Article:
"""As for the children in Africa thing, i agree with dialupinternetuser, instead of trying to educate the children by giving them computers, why don't we start with trying to keep them alive, then we could possibly teach them to "READ and WRITE", THEN maybe they could actually USE the laptops. and why don't we build more schools and safe places for the kids to go instead of just trying to "improve" the few they already have. also, i think people should be more..."""



WHAT?? You can't even use punctuation or grammar, how do you even dare tell other people how to "READ and WRITE"? That is so stupid, it's beyond comprehension (that means "understanding"). Get a life, write a check, go eat your bon-bons, but quit trying to show your ignorance, you stupid, spoiled, racist girls. These computers will open up the world to these people - and they are people, just like us, except most are better and more intelligent - and quite possibly take over the earth.

This is the most compelling and truly humanitarian project I've seen in 30 years, and to me, it shows the goodness of man. And I will drag anyone who disagrees to my next trip over AND pay for it. Please support this effort, as I've already seen many benefits, and too many tragedies to count, and it just might possibly change the world.

Nov 6, 07
post a reply
artsyninja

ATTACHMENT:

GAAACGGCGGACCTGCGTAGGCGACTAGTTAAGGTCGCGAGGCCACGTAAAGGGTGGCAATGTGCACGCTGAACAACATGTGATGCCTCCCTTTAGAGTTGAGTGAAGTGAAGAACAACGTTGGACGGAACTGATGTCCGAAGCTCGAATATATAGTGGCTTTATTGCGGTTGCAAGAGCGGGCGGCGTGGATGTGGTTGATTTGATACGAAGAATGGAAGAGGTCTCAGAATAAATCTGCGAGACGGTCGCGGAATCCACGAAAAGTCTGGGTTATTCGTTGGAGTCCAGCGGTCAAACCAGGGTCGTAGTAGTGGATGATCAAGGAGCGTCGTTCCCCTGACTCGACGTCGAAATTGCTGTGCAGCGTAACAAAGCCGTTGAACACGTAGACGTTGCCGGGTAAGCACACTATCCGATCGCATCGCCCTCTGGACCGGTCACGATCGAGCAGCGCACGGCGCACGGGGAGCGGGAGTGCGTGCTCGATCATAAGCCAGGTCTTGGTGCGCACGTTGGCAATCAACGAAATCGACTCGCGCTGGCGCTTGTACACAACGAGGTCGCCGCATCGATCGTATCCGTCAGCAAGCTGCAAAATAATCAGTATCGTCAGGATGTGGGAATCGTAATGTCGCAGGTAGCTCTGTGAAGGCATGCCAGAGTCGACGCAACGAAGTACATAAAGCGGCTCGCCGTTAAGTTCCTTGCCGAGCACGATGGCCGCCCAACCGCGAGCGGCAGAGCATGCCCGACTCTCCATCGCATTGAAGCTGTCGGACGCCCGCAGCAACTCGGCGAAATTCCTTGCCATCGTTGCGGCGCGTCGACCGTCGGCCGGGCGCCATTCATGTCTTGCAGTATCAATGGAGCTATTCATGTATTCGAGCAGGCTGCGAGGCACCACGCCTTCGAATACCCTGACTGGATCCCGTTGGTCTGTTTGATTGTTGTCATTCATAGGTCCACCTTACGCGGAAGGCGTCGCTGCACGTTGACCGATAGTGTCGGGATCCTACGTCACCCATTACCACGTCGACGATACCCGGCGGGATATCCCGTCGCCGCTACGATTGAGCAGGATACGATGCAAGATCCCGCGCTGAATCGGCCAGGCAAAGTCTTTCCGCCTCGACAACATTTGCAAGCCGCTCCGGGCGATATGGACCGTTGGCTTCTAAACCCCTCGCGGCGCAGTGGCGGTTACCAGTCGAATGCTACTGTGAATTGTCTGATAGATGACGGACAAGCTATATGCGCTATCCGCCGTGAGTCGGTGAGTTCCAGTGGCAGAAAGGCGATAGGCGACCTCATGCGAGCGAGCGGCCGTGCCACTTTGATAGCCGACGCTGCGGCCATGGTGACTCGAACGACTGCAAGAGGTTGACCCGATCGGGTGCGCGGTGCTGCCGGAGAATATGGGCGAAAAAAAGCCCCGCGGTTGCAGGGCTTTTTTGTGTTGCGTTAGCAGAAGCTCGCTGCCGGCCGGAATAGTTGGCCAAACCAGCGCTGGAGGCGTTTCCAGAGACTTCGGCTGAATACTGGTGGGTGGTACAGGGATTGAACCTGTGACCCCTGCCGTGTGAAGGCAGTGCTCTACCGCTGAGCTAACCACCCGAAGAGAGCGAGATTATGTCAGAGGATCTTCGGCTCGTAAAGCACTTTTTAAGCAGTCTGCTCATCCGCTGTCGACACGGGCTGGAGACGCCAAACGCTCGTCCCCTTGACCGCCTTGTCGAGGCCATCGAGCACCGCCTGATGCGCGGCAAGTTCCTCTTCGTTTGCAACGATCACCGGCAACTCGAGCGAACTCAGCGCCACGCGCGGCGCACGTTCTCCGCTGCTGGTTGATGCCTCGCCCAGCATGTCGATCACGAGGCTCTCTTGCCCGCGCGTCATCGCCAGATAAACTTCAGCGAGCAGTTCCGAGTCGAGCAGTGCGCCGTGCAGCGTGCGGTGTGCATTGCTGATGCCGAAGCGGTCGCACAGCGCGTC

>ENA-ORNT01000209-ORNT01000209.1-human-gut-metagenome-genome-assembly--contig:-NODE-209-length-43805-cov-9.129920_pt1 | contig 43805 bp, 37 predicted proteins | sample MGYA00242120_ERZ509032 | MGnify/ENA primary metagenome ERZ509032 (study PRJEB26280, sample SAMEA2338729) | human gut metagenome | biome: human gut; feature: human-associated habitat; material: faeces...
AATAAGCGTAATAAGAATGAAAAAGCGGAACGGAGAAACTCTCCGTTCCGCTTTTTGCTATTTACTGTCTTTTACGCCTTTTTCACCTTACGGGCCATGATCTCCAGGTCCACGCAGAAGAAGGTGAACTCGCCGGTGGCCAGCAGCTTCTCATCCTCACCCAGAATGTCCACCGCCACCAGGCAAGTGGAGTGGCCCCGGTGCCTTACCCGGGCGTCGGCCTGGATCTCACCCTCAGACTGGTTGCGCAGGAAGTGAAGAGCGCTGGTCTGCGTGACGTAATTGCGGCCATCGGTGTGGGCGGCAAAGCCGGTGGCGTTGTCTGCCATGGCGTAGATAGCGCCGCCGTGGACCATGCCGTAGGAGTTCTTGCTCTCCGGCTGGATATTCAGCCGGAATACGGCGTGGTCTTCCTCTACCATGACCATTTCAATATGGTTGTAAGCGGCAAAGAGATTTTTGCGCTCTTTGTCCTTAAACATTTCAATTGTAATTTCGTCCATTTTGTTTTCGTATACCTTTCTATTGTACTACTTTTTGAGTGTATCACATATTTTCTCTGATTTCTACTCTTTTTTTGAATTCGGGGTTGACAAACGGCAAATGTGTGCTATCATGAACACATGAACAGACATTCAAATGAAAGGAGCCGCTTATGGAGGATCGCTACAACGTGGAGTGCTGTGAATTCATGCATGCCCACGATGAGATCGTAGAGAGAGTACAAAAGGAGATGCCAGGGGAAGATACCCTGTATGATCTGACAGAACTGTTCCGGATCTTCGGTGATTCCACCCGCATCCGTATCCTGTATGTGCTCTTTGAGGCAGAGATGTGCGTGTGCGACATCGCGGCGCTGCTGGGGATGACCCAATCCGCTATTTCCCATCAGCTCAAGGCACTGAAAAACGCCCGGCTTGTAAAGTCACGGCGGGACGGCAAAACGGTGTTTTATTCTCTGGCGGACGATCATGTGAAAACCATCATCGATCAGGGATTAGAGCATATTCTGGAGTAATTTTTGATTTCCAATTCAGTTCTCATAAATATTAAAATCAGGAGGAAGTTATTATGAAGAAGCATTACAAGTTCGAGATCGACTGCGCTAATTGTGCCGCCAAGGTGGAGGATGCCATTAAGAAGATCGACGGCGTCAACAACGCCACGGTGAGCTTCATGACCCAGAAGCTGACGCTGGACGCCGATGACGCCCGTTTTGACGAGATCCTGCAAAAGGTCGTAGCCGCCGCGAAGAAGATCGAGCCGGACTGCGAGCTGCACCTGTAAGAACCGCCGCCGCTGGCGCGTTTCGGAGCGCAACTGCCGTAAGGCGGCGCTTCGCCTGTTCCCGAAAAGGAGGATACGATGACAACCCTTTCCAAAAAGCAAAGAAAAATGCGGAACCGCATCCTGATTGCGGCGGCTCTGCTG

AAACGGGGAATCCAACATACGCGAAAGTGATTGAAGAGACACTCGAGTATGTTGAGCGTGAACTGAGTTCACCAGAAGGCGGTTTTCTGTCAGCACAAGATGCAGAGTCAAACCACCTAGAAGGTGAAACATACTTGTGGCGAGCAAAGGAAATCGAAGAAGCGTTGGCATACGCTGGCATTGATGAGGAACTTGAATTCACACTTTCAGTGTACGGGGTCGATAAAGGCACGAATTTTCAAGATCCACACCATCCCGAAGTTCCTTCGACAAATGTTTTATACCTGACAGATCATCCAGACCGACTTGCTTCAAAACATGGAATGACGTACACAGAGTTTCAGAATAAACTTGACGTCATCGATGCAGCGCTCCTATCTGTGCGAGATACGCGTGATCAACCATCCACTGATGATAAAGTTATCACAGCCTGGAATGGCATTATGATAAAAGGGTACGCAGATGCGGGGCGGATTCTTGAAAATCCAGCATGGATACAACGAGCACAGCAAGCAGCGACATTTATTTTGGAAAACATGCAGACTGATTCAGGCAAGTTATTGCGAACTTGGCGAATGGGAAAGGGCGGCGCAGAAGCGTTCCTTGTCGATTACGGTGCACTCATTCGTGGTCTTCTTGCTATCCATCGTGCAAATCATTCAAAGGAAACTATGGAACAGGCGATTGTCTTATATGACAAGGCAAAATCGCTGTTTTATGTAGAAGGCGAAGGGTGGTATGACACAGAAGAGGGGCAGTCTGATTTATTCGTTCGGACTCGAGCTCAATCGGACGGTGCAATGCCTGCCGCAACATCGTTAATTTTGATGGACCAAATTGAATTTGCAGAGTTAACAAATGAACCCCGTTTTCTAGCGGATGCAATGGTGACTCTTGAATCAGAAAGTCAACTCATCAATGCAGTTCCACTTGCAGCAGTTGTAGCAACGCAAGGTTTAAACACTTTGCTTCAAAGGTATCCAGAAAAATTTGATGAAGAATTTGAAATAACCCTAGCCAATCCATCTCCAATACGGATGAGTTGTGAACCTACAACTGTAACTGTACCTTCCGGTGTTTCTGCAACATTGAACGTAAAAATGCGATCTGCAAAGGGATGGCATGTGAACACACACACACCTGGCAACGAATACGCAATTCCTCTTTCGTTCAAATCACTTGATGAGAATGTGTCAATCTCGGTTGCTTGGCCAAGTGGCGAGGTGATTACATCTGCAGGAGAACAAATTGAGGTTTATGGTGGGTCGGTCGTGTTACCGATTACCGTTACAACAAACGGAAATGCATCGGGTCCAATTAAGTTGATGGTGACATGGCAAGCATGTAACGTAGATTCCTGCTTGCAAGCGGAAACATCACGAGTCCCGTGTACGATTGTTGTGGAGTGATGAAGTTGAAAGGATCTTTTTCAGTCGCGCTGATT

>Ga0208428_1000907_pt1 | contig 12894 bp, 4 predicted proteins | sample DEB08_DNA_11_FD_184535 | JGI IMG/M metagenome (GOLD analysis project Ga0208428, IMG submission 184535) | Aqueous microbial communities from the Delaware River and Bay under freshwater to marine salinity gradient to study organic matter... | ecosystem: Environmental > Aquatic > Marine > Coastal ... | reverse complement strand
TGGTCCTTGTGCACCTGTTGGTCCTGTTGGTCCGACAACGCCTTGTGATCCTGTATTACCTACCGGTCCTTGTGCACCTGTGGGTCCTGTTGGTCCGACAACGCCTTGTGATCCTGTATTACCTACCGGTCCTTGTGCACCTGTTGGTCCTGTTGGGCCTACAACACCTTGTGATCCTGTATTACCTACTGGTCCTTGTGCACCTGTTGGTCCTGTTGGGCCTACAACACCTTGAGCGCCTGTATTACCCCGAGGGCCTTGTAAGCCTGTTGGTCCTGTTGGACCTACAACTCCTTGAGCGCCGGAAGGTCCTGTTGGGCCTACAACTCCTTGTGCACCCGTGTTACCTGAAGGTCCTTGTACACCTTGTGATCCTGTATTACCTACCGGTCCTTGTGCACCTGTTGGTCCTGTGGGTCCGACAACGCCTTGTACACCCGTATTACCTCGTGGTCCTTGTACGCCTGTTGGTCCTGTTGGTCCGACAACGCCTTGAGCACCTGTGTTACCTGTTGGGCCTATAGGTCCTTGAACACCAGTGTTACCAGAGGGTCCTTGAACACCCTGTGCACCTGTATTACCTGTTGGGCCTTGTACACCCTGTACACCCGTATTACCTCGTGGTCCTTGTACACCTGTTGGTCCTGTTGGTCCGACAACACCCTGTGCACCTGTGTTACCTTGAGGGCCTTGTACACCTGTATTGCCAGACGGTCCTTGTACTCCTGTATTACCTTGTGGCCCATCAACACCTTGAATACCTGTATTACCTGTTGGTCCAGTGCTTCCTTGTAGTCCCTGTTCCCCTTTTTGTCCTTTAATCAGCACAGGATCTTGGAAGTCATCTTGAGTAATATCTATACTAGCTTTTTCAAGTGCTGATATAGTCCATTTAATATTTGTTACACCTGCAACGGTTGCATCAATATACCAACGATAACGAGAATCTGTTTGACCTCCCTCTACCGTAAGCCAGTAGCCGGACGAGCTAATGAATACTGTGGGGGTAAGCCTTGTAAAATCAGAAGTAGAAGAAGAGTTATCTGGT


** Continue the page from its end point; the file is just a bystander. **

artsyninja: #xo_1_the_children_s_machine it's an awesome product and great that kids can afford one of these and go online to do research and "further their education" and it would help the environment because you wouldn't need as many textbooks so less habitats and trees would be killed but the children in america already have a huge problem with obesity and making it easier for children to sit home and just get on their own computer to look something up instead of takin a walk or something to the library isn't going to help. also, i doubt the kids will use the computer ONLY for school, as it is children spend WAY too much time on the computer playing video games, talking on instant messangers and going on sites they shouldn't even know about let alone be looking at... and what ever happened to actually writing something or talking on the phone? people just use e-mail and text messages.... pretty soon even tests like the SATs and other standardized tests are going to have to be electronic because kids won't have learned how to write, they'll just know how to type.... i see plenty of problems that could come about from giving children their own laptop and as for the children in africa thing, i agree with dialupinternetuser, instead of trying to educate the children by giving them computers, why don't we start with trying to keep them alive, then we could possibly teach them to READ and WRITE, THEN maybe they could actually USE the laptops. and why don't we build more schools and safe places for the kids to go instead of just trying to "improve" the few they already have. also, i think people should be more aware of the things going on in their own country too. there are starving children all over america and in every other country too but no one realizes that because all you see on tv and the internet is children dying in Africa and other 3rd world nations Jun 18, 07